FDA touts advanced manufacturing to address COVID shortfalls

Regulatory NewsRegulatory News | 04 August 2020 |  By 

Advanced manufacturing techniques can be employed to help address some of the manufacturing and supply chain problems the US has seen during the COVID-19 pandemic, Stephan Hahn, Food and Drug Administration (FDA) commissioner, and Anand Shah, FDA deputy commissioner for medical and scientific affairs, wrote in a blog post on the FDA website.

“The potential public health value of advanced manufacturing is even greater in the context of the ongoing COVID-19 pandemic, which has highlighted the strain on supply chains and the need for adaptive manufacturing systems to accelerate the production of medical countermeasures,” Hahn and Shah wrote. “The FDA has established a strong regulatory foundation to support the uptake of advanced manufacturing, and COVID-19 provides the unique impetus to spur further advancement of medical manufacturing.”

They highlighted key regulations the agency has promulgated in recent years to support advanced manufacturing, specifically:
  • The Emerging Technology Program under the Center for Drug Evaluation and Research (CDER), which supports companies in developing process control measures for continuous manufacturing of drugs before submission.
  • The Advanced Technologies Team under the Center for Biologics Evaluation and Research (CBER) which supports developers by addressing technical considerations needed to create gene therapies.
  • The development of “leapfrog” guidance documents to share the agency’s thinking on emerging technologies that could be important in public health emergencies. Such anticipatory guidance supports innovators as they bring new technologies to health care.
  • Partnerships and research to expand knowledge surrounding advanced manufacturing.

Additional efforts have been undertaken during the current public health emergency, Hahn and Shah pointed out. A multiyear effort between CDER and the US Biomedical Advanced Research and Development Authority (BARDA) is looking at how continuous manufacturing processes can support the production of medical countermeasures. Further, the FDA Office of the Chief Scientist (OCS) and the Center for Devices and Radiological Health (CDRH) are working with the National Institutes of Health and the Departments of Veterans Affairs to share information on 3D printing standards to increase the stock of essential medical supplies including personal protective equipment and certain medical device parts.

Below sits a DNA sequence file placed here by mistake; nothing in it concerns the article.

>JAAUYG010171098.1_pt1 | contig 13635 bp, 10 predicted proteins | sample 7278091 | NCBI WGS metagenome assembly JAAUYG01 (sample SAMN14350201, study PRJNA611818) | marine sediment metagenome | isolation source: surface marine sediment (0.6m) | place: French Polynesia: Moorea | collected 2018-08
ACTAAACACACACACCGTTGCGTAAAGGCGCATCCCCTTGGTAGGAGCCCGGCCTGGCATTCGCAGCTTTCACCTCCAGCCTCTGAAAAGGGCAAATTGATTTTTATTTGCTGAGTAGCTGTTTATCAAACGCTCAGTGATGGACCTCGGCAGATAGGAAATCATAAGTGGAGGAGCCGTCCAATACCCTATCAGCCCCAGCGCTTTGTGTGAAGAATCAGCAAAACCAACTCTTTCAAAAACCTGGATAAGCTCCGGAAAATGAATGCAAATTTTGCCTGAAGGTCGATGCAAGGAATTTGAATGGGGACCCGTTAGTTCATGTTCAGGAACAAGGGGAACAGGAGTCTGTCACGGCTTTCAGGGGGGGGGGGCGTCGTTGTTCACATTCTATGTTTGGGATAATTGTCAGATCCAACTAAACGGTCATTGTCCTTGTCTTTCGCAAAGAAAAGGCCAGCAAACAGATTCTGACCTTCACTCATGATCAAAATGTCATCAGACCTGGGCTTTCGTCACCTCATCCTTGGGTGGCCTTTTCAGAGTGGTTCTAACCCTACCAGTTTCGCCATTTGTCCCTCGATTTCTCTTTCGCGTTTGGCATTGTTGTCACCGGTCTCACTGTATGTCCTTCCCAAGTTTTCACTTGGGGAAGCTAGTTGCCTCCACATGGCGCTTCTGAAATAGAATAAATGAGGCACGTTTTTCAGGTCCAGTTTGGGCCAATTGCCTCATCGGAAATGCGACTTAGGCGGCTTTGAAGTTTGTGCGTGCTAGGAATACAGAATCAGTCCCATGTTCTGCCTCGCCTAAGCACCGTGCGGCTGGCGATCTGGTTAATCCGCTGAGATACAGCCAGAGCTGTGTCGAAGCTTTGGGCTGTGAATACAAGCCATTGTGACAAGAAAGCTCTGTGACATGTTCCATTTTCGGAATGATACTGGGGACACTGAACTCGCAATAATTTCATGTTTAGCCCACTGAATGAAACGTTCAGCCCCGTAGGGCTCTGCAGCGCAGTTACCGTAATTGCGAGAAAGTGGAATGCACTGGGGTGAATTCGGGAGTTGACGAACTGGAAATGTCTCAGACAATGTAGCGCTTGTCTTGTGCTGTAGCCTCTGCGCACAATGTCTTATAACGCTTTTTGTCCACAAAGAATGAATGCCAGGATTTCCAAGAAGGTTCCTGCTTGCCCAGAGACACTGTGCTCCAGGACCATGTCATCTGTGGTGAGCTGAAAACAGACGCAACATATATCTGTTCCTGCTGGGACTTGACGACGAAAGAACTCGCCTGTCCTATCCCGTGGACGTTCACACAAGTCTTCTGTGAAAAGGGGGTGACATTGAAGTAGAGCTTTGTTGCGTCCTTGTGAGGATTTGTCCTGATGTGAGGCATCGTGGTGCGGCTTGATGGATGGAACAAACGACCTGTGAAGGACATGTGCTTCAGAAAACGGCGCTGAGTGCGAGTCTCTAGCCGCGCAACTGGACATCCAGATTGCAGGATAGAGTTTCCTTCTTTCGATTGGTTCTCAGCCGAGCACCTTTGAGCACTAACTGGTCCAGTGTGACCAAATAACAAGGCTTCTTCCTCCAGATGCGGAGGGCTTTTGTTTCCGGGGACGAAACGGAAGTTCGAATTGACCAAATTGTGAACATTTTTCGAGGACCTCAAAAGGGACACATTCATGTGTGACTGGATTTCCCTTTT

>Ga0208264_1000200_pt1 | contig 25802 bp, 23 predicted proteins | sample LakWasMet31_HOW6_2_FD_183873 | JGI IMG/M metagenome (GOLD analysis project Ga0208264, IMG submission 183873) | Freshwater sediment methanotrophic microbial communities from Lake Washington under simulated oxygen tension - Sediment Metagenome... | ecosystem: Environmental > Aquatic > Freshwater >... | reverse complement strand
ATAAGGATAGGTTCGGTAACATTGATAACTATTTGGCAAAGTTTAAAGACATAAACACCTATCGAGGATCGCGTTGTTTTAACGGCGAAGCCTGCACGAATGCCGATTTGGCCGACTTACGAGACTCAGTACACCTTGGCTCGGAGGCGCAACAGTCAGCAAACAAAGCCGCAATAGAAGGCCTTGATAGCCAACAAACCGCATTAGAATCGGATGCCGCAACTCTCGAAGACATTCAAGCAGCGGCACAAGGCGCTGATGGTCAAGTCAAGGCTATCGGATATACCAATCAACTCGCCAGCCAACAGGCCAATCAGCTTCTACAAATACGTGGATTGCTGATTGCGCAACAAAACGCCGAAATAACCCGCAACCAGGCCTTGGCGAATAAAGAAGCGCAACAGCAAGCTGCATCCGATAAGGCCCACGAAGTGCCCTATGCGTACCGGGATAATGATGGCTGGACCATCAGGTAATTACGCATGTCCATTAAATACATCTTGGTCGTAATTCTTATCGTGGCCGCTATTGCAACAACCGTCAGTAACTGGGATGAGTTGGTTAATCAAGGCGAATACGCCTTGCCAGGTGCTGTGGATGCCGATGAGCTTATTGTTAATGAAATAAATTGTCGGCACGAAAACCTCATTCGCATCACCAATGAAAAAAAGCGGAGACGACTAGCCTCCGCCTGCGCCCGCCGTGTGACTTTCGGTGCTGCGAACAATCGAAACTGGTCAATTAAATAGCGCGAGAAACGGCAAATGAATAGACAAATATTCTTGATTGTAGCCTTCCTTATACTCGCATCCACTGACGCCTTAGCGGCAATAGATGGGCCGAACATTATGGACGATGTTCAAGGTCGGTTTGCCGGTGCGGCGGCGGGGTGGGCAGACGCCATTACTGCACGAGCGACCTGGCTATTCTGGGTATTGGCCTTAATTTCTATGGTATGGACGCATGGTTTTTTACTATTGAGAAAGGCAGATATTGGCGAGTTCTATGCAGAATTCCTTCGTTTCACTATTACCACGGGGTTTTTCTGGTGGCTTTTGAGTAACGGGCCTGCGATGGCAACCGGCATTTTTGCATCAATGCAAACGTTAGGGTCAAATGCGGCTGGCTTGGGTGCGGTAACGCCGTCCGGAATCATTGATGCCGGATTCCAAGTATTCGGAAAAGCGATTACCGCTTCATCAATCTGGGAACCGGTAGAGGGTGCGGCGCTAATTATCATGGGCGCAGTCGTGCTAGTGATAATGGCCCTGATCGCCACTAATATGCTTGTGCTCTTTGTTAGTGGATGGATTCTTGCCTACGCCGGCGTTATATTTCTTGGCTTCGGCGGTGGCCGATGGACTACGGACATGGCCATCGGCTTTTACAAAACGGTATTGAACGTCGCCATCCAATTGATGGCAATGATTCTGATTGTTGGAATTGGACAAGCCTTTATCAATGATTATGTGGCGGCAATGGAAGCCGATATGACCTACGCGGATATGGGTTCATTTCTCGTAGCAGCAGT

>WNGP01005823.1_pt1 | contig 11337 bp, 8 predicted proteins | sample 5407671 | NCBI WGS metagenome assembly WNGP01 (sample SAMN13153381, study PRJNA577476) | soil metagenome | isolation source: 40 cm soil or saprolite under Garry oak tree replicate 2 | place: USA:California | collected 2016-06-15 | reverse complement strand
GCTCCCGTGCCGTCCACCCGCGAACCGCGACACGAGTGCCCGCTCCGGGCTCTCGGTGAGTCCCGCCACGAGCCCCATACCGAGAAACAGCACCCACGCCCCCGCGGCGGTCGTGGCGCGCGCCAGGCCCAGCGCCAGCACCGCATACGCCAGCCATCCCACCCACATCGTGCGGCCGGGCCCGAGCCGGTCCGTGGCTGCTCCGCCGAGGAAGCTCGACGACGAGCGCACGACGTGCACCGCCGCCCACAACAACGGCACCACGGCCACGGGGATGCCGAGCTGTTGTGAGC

FDA also is working within the International Council for Harmonization to make sure that continuous manufacturing guidances are aligned internationally to support innovators, Hahn and Shah wrote.

“Because pandemics by nature are unpredictable, our approach to manufacturing must be adaptable. Advanced manufacturing provides an approach for protecting our supply chain and improving our response capacity during crisis situations,” they concluded. “By establishing the regulatory foundation, the FDA has created a pathway for industry to continue adopting the needed improvements in manufacturing technology for the benefit of public health.”

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Tags: coronavirus, FDA, US

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